It was not a good week on the political front: Congress passed, and the president unwisely signed, a fat bailout bill that will cost me a lot of money over the next however-many years; McCain signed off on the same; and the McCain campaign (after spending a lot of money over the past few months on ho-hum commercials) announced that they are pulling resources out of Michigan. But...
Incidentally, here's an article I read where economists generally agree, left and right alike: The bailout plan is not good policy.
In this foxnews.com article, based on an interview earlier in the day, we got the good news that somebody in the McCain campaign—Sarah and Todd Palin—wants to campaign here! Here is a portion of the article:
Sarah Palin criticized John McCain's decision to pull campaign resources out of Michigan in an interview with FOX News on Friday, saying she and her husband Todd would "be happy" to campaign in the economically distraught battleground state.
The Republican vice presidential nominee, on the heels of her debate with Joe Biden, also took a second stab at questions that seemed to trip her up during recent interviews, declaring that she looks "forward to speaking to the media more and more every day."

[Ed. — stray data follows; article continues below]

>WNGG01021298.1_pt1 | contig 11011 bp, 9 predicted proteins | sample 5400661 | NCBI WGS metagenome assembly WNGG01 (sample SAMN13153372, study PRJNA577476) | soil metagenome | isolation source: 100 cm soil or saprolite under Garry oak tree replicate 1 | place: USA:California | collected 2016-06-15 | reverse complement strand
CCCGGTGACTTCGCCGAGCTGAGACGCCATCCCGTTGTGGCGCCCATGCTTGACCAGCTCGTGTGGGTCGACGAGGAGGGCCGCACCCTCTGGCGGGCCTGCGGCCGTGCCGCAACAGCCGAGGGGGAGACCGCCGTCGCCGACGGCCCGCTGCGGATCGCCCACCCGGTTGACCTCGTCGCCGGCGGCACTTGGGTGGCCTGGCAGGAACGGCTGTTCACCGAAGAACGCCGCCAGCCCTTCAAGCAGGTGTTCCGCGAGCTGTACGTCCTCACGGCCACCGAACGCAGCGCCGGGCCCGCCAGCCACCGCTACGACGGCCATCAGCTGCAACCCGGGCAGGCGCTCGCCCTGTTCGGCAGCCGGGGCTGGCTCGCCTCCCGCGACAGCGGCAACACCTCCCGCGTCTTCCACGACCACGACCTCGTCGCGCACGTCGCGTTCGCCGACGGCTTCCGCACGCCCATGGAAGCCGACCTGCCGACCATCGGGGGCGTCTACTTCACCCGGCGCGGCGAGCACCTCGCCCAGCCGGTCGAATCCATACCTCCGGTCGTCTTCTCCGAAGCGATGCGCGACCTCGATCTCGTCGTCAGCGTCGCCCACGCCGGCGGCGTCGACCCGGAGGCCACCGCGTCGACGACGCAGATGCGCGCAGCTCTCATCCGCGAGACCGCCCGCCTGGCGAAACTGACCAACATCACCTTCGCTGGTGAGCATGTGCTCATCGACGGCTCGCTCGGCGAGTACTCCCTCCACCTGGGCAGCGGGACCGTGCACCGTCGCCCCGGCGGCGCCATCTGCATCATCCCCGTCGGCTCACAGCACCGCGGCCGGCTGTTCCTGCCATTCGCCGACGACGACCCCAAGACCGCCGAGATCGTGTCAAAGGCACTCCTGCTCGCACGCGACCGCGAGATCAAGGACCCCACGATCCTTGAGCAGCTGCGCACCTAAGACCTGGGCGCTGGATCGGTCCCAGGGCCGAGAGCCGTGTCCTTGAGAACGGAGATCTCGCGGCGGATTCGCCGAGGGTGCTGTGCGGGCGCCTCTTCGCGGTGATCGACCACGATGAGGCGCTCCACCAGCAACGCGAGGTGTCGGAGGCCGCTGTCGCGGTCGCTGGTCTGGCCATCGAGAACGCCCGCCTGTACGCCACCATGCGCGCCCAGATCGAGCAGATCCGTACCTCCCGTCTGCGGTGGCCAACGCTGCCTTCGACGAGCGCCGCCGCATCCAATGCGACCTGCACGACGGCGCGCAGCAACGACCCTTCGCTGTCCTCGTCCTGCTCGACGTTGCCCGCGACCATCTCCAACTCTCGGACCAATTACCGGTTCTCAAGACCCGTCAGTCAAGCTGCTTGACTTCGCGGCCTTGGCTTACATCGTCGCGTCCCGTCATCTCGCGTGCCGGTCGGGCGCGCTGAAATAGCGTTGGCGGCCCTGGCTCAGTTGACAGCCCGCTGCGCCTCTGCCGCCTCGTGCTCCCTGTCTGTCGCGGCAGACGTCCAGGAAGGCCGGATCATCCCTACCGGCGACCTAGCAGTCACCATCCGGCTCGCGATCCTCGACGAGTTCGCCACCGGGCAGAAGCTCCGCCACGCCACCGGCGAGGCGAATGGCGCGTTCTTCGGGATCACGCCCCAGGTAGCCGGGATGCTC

Palin said the decision to pull out of Michigan, which was announced Thursday, was "not a surprise" to her since polls show McCain slipping in the state.
But Palin said that when she read the news, she "fired off a quick e-mail and said, 'Oh come on, do we have to?'"
"Todd and I, we'd be happy to get to Michigan ...We'd be so happy to speak to the people there in Michigan who are hurting," she said. "Whatever Todd and I can do in realizing what their challenges in that state are .... I wanna get back to Michigan and I want to try."
It's unclear whether the McCain campaign will heed Palin's request. McCain aides said on a conference call Thursday that Michigan had always been the weakest of the toss-up states for them, and that they are still competing in several other battlegrounds like Wisconsin and Pennsylvania, and moving resources into high-stakes states like Florida.